As a non-native speaker quite often I get in trouble with slight differences between concepts. So, regarding to this doubt I think both of them are used to express the same thing but I'm not sure about it.

After looking for an answer in my dictionary but having no answer, I was told by a lawyer (ESL-learner) that these two words are similar in the matter of laws. However, I wanted to make it clear.

Could anyone help me out?

closed as off-topic by FumbleFingers, tchrist, anongoodnurse, user66974, Ronan Jul 2 '14 at 8:33

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    Neither the sheriff nor his deputies are legislators. – tchrist Jul 1 '14 at 19:13
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    I suspect that this question may be based on what Russian lawmakers are called. Members of the Russian State Duma are referred to as deputies en.wikipedia.org/wiki/State_Duma – Tristan r Jul 1 '14 at 19:48
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    Why not ask a dictionary, rather than an "ESL-learner"? – FumbleFingers Jul 1 '14 at 22:14

In America, "lawmakers" would be the people who write and approve laws. At the federal level and in most states these are Senators and Representatives. City governments may have a City Council or commission that makes laws. Lawmakers literally make laws.

A deputy is a substitute for some officer. The most common example is in law enforcement, where a police department has deputies (they may be volunteers, or lack the full training and authority of normal police).

Many organizations in the government call their second in command a "deputy". A county may have a coroner who is responsible for investigating deaths in their county, and their second in command may be the Deputy Coroner.

Outside of America, many federal lawmakers are called deputies. For example, Colombia's legislature is called Camara de Diputados - the Chamber of Deputies.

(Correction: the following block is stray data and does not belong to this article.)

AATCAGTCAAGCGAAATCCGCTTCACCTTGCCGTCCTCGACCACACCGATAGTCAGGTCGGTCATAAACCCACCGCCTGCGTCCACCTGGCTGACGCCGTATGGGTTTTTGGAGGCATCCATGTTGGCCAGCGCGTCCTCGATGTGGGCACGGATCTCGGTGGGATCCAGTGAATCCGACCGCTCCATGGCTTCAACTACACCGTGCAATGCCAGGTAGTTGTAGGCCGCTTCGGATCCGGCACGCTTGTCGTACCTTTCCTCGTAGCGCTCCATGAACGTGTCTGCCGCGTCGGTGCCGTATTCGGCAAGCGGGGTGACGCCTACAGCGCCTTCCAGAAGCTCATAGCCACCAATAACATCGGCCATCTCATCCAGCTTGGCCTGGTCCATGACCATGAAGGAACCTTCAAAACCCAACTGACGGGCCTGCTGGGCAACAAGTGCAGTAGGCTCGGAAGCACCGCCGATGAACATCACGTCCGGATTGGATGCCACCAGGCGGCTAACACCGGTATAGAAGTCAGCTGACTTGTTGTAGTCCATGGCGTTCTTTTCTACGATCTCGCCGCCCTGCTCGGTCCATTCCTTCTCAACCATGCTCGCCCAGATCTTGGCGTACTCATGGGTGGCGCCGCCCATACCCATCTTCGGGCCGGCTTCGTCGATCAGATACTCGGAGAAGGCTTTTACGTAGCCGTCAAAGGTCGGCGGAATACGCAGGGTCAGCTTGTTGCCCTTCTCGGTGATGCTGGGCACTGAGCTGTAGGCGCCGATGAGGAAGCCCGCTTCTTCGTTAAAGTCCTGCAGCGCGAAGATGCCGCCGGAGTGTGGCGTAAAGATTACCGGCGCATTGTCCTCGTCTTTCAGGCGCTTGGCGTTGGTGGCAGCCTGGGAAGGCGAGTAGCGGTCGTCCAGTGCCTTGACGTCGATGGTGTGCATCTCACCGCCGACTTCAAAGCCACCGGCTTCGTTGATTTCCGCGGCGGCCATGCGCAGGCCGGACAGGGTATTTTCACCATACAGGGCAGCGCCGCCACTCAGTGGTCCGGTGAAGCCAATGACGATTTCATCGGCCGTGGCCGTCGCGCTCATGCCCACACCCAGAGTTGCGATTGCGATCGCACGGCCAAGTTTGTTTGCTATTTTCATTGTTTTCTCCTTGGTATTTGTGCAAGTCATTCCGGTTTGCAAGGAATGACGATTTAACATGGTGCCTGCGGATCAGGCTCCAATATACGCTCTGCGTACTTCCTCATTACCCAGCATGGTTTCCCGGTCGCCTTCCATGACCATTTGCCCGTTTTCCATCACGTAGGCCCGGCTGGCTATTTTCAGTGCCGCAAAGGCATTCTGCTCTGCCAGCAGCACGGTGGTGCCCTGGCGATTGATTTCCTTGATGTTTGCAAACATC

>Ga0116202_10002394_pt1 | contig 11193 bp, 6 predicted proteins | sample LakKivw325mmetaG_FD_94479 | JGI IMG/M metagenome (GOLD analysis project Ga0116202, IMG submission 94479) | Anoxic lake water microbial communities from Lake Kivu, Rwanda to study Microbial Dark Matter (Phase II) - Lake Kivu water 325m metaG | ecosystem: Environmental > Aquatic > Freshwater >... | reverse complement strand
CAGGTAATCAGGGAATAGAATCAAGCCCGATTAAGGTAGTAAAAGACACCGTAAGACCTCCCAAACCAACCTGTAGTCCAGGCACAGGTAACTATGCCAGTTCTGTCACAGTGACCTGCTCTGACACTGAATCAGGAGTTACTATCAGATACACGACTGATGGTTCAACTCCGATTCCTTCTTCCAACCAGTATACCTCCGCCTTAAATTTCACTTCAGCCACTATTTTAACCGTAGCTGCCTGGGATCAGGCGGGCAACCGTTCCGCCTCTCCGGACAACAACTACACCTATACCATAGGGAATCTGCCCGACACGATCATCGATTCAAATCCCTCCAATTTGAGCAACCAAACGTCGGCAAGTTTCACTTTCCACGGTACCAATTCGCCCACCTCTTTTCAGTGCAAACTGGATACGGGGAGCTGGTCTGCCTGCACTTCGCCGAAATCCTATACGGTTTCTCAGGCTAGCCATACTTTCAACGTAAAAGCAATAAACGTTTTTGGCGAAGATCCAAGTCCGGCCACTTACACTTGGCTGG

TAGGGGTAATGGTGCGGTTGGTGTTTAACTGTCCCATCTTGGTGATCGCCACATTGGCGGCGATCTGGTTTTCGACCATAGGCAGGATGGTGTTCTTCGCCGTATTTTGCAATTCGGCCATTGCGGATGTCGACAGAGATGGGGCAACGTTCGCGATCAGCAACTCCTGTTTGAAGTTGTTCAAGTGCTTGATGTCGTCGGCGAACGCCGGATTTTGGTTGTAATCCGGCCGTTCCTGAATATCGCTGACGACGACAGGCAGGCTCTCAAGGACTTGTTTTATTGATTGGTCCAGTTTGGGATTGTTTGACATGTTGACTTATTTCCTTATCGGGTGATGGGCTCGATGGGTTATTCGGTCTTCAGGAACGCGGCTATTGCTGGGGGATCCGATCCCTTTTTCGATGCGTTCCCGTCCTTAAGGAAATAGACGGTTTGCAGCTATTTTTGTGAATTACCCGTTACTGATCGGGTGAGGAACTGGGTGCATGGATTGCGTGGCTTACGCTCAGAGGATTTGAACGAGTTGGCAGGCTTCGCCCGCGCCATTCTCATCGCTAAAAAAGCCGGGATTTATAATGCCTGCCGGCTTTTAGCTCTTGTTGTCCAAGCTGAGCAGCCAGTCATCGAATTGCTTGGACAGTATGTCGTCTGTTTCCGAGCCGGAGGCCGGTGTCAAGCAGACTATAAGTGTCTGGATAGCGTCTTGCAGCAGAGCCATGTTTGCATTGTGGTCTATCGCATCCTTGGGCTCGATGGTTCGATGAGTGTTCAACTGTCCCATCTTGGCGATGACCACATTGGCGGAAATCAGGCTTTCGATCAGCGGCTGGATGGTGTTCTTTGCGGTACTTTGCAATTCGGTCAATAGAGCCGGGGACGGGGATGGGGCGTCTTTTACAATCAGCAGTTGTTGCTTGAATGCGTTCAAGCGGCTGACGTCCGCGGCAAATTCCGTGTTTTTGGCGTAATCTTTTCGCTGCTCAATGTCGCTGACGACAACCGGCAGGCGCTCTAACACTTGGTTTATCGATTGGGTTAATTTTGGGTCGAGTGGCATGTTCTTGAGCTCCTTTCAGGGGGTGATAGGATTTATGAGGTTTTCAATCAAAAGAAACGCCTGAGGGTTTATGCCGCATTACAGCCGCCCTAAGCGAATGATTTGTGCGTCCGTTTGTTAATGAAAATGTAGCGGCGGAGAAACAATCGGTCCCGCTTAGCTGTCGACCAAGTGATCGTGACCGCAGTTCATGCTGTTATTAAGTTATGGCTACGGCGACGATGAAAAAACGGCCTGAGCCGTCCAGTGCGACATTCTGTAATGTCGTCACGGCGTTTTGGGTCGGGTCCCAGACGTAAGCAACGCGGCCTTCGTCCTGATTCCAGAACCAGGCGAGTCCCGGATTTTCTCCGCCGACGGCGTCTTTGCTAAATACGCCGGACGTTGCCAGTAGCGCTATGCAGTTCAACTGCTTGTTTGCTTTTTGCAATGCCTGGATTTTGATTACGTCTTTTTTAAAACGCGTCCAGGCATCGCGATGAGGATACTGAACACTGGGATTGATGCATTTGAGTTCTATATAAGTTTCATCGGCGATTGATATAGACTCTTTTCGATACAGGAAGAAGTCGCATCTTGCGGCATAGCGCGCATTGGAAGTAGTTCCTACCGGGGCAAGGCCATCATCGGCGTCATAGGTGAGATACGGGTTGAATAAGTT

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    A deputy is someone appointed as an agent (which is how the word is used for both substitute and representative, say in a legislative assembly). – Andrew Leach Jul 1 '14 at 21:02
  • You hit the nail on the head while adressing Columbia's legislature because in my country people in charge of make laws are widely-known as "Diputados". Therefore, that's the point where I got lost. Thank you for giving me a reference. – rickHdz Jul 2 '14 at 15:39
  • Please, the country is Colombia, not Columbia. – Brian Donovan Nov 30 '14 at 16:35
  • Thanks, Brian. I've updated the post with the correct spelling. – indigochild Dec 24 '14 at 2:29

A deputy can be anyone acting for and deriving authority from another. In American English at least, the term usually refers to a sworn peace officer working under an elected county sheriff, but the term is indeed sometimes applied to members of representative legislative bodies. See Chamber of Deputies (Wikipedia) for countries and periods with which this terminology is associated.

  • Also the official English translation of the Irish "Teachta Dála" is "Deputy to the Dáil". In that case and those you mention, deputy is the title while law-maker is what they do. – Jon Hanna Dec 24 '14 at 2:39

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